2. I find it interesting that the founders never addressed the situation that led to Mayberry v Madison. Did they not know what to do? Did they not think of the possibility?

    Let’s not forget that this is a power grab by one branch of the government. Fortunately it’s been right more than wrong, but it is a huge power grab. Nothing becomes law unless 218 representatives, 50 senators plus VP or 51 senators and the president signs, or 290 representatives and 67 senators agree. On the other side, all of those democratically elected people can be overruled by 5 unelected people.

    For most of the history of the country, this wasn’t an issue. But now we’ve got the left deciding to use judicial activism to gain ground that the representative process isn’t working for them.

    Given that this is a constitutional issue where one branch has taken power not granted them, I do not think it is unreasonable to proscribe additional rules. We could do something like making it 7 of 9 before congress can be overruled. Or give congress the ability to nullify (or preempt), just like they can when the president vetoes – 2/3 of congress can’t be overturned.

    • Gotta love Mayberry v. Madison. Typo of the year, although as I recall, Justice Knotts was very eloquent for the dissent.

    • I don’t think it’s a power grab. The SCOTUS power in the system is a remarkable commitment to the Rule of Law. Trump is a perfect example of why it’s needed; so is the current Congress. Marshall saw a danger the Founders missed, and fixed it.

      Of course, I may be biased…

      • I think Justice Scalia has eloquently expressed the danger in the power SCOTUS has post Marbury v Madison. He’s made several speeches on the topic expressing his basis for being a strong originalist. So long as the Justices are well behaved, it is fine. When Judges become super legislators, there is no check on their power. Roe v. Wade is a perfect example, it is an affront to a representative government. Half of America is happy with it, because they “won”, ignoring that the same undemocratic method could be turned around on them in the future.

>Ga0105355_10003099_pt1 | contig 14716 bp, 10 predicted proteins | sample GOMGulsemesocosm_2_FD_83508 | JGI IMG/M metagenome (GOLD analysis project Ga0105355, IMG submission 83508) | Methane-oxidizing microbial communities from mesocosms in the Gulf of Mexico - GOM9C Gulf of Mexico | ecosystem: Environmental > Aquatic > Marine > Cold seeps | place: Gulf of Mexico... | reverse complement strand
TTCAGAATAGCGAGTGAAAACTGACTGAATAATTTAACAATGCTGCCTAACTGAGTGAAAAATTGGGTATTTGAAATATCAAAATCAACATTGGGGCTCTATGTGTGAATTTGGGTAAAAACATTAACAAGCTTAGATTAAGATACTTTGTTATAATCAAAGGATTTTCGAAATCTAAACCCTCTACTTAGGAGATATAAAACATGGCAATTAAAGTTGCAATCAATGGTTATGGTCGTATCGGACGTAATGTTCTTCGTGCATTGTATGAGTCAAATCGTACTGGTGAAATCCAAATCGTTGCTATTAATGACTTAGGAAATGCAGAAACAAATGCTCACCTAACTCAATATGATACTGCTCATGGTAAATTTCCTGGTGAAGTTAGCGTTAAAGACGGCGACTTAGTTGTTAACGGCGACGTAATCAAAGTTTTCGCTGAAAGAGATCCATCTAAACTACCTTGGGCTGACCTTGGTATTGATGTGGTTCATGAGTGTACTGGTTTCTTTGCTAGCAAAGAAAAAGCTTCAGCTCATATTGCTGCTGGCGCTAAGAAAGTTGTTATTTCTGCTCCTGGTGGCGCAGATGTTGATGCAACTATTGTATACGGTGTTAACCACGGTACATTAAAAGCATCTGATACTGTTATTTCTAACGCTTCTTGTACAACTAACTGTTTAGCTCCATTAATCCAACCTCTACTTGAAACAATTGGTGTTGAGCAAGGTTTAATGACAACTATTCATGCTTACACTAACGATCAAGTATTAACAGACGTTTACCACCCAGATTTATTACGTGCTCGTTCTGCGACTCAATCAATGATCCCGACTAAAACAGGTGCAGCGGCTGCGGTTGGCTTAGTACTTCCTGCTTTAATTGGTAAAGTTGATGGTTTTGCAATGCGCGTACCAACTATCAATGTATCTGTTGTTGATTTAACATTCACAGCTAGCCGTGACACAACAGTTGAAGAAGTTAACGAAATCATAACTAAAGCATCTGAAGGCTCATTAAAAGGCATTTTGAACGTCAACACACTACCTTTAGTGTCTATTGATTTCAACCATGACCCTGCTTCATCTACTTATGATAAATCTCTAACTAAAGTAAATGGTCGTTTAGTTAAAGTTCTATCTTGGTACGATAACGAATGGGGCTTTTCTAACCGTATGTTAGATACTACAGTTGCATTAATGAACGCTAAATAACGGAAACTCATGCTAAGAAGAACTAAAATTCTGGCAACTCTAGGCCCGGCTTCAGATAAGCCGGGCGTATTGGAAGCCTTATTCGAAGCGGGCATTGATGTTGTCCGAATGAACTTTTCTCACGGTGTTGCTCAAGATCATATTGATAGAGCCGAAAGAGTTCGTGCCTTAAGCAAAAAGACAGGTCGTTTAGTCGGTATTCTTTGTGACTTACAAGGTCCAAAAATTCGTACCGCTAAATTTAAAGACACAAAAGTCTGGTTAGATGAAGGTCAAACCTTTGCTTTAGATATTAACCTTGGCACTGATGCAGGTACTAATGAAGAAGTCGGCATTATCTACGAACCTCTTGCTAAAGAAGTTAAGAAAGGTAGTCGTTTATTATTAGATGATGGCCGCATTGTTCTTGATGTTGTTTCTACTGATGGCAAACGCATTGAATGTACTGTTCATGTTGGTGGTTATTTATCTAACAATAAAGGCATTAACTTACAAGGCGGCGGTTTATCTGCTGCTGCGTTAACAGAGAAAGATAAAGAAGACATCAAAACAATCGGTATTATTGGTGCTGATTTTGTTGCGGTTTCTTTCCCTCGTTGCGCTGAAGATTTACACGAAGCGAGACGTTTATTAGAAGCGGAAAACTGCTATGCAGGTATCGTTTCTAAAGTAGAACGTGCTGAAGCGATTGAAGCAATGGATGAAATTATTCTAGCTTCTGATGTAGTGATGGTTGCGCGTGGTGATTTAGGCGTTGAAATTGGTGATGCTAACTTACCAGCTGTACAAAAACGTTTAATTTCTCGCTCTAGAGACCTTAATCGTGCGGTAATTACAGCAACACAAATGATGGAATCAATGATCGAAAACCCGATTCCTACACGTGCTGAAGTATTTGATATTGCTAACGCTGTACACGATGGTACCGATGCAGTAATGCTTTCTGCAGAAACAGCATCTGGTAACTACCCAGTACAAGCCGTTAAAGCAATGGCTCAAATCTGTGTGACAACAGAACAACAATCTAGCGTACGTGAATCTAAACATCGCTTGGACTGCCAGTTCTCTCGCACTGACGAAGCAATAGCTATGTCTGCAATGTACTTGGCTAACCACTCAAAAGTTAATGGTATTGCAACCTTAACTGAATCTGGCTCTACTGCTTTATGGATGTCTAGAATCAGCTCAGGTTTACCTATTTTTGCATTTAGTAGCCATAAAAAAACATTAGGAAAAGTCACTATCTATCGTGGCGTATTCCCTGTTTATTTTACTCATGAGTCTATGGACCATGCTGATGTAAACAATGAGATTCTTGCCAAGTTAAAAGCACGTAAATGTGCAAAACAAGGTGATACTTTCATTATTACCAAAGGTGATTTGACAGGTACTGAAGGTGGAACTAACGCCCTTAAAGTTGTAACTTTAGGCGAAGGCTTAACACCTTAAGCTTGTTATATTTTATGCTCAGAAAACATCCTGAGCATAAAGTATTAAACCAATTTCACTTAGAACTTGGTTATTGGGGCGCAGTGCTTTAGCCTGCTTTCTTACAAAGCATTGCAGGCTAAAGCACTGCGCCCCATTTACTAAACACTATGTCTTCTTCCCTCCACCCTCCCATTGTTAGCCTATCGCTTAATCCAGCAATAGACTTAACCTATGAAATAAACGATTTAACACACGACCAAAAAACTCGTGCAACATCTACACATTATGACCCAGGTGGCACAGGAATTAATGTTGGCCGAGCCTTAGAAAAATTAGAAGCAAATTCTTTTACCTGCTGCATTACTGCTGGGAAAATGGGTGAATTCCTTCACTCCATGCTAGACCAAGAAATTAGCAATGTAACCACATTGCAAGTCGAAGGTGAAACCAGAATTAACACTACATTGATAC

Fortunately at the Supreme Court level things are fairly restrained. The antics of the federal circuit court judges, mainly appointed by Obama, who feel that it is their duty to be another branch of the resistance is not acceptable. A check on this conduct needs to be made.

    • I cannot see any other solution to the problem of dealing with a law Congress passes that is in conflict with the provisions of the Constitution. With no way to strike down an unconstitutional law, there would be no need for the provision to amend the Constitution; all that would be needed is a majority in both houses and a presidential signature. (Or a veto override.)

      I refer you to California (my home state) for endless examples of the mischief that a one-party state can get into.

  3. I wonder how many people actually thought the gender/sex distinction wasn’t just a gentle, part-wise, temporary step toward denying the reality of biological sex. The pattern’s so obvious. Maybe we were all muted because calling that next step before it happens is always, as part of that same pattern, ridiculed as a “”slippery slope”” up to the very second the other shoe drops. There is no shame about the accusation of fallacy after-the-fact; it seems the term for such people is ‘fick’.

    If you perform a perfect plastic surgery on a squirrel such that it looks and functions like a trout at the end, do you have a trout or a mutilated squirrel?

    I had the misfortune of visiting my old college a couple of years ago. There were posters everywhere with the motto “perception is reality” blazoned across them. Such a motto undermines the purpose of all education and scientific inquiry, so that institution is a corpse marionette to the extent the universally hung posters are representative. If someone truly believes there’s no objective beyond the subjective, he denies that principle by even attempting to sway my opinion. Some things simply can’t be doubted if our doubt is itself to make sense. But that’s the thing about empowered sophist liars: they aren’t satisfied so long as there’s even one person not in on the lie – not unlike your common drug addict.

    That petty determination to feel innocent even to the point of tipping one’s hand to the fact, which they’ll deny, that they don’t even believe themselves (what’s one more open, shameless lie?) will lead them necessarily to attempt to criminalize any dissent. For this reason, if it’s not to be repealed altogether for making the “”privilege”” of earning a wage incompatible with freedom of association, the Civil Rights Act should certainly never be expanded to include behaviors or ideas.

    Box: soaped

    • There were posters everywhere with the motto “perception is reality” blazoned across them.